Key Milestones of the CBJ’s Green Finance Strategy 2023-2028




The WB will continue to provide implementation support for the Strategy. The climate risk assessment is underway, and the first phase of a comprehensive green finance capacity-building program is expected to be delivered in the coming months. Also, work on the National Green Taxonomy has commenced.   

The following are some of the lessons our team learned from behind the scenes of working on this project:

  1. Embrace emerging areas of green finance. The CBJ’s Green Finance Strategy has explicit targets in relatively new areas such as inclusive green finance, results-based climate finance, sustainable Islamic finance, low-carbon transition plans, and others.
  2. Do not forget the green finance demand side to empower the financial sector in driving the transition toward a more resilient and greener economy. Comprehensive and coordinated national green policies are essential to creating demand for green financing.
  3. Green finance strategy is a strong policy signal affecting the behavior of financial institutions (FIs) and setting the tone for FIs’ proactive preparation to comply with forthcoming green finance regulations and policies.
  4. Regulators and supervisors can lead by example. The CBJ is establishing a Green Finance and Climate Risk Division and is arranging a green finance capacity building program to be implemented jointly for CBJ’s and FIs’ staff.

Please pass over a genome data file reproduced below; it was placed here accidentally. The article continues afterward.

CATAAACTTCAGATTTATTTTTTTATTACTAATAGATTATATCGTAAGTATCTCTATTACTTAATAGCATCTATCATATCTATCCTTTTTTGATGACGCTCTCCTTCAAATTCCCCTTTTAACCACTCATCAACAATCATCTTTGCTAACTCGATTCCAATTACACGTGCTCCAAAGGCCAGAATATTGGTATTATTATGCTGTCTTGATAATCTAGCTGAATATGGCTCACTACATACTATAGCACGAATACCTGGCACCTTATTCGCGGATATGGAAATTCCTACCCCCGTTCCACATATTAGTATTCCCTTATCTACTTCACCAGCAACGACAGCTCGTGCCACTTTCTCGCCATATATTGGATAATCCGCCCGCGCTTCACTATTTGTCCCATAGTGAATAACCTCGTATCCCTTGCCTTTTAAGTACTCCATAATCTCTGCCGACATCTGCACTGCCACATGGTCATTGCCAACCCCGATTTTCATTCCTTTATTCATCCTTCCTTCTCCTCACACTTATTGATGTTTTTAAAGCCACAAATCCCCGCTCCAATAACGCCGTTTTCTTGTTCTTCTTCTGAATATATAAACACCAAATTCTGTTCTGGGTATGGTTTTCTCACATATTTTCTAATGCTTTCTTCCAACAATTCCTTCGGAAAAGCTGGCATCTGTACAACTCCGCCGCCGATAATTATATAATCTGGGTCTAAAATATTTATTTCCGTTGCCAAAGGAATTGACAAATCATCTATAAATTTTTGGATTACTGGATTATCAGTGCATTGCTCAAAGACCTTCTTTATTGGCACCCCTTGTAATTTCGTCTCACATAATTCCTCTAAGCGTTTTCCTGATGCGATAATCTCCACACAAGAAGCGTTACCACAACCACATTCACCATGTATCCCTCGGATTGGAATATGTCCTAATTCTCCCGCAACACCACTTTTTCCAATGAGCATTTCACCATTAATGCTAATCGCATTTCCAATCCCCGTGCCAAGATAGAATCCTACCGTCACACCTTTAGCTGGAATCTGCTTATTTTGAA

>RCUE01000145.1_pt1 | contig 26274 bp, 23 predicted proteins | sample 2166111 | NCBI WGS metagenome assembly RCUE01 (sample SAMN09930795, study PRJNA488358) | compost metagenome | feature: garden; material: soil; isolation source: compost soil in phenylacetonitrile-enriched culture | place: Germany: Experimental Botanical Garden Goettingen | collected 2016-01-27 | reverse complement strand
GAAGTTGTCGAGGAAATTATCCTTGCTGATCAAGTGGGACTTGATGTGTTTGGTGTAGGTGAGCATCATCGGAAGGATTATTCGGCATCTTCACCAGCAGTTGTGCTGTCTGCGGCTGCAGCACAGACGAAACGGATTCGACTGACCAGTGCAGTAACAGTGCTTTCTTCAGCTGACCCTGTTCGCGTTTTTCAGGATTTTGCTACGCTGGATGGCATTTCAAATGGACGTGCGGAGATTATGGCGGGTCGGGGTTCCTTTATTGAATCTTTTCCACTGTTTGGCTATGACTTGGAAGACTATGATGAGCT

5. Addressing data gaps is a critical step for evidence-based greening of the financial sector.
  6. Be flexible and adjust along the way. While green finance and climate risk management are rapidly advancing, practical implementation remains in the early stages across many countries, and there are still many more lessons to be learned along the way.  
  7. Gradual implementation and proportionality are key to greening the financial sector.



The launch event of the CBJ’s Green Finance Strategy convened public, private, and financial sector representatives, international partners, Sustainable Banking and Finance Network representatives, as well as peers from Morocco and Egypt. (Photography by World Bank)

Special thanks to contributing donors to the Jordan Growth MDTF: the United Kingdom, Canada, Kingdom of Netherlands, Germany and Norway with implementation support provided by the Reform Secretariat at MoPIC, as well as to the Climate Support Facility Whole of Economy Program, administered by the World Bank, and to the FIRST Initiative.



Irina Asktrakhan

Practice Manager, Finance and Markets Global Practice

Andrius Skarnulis

Senior Financial Economist with Finance, Competitiveness and Innovation Global Practice in MENA, World Bank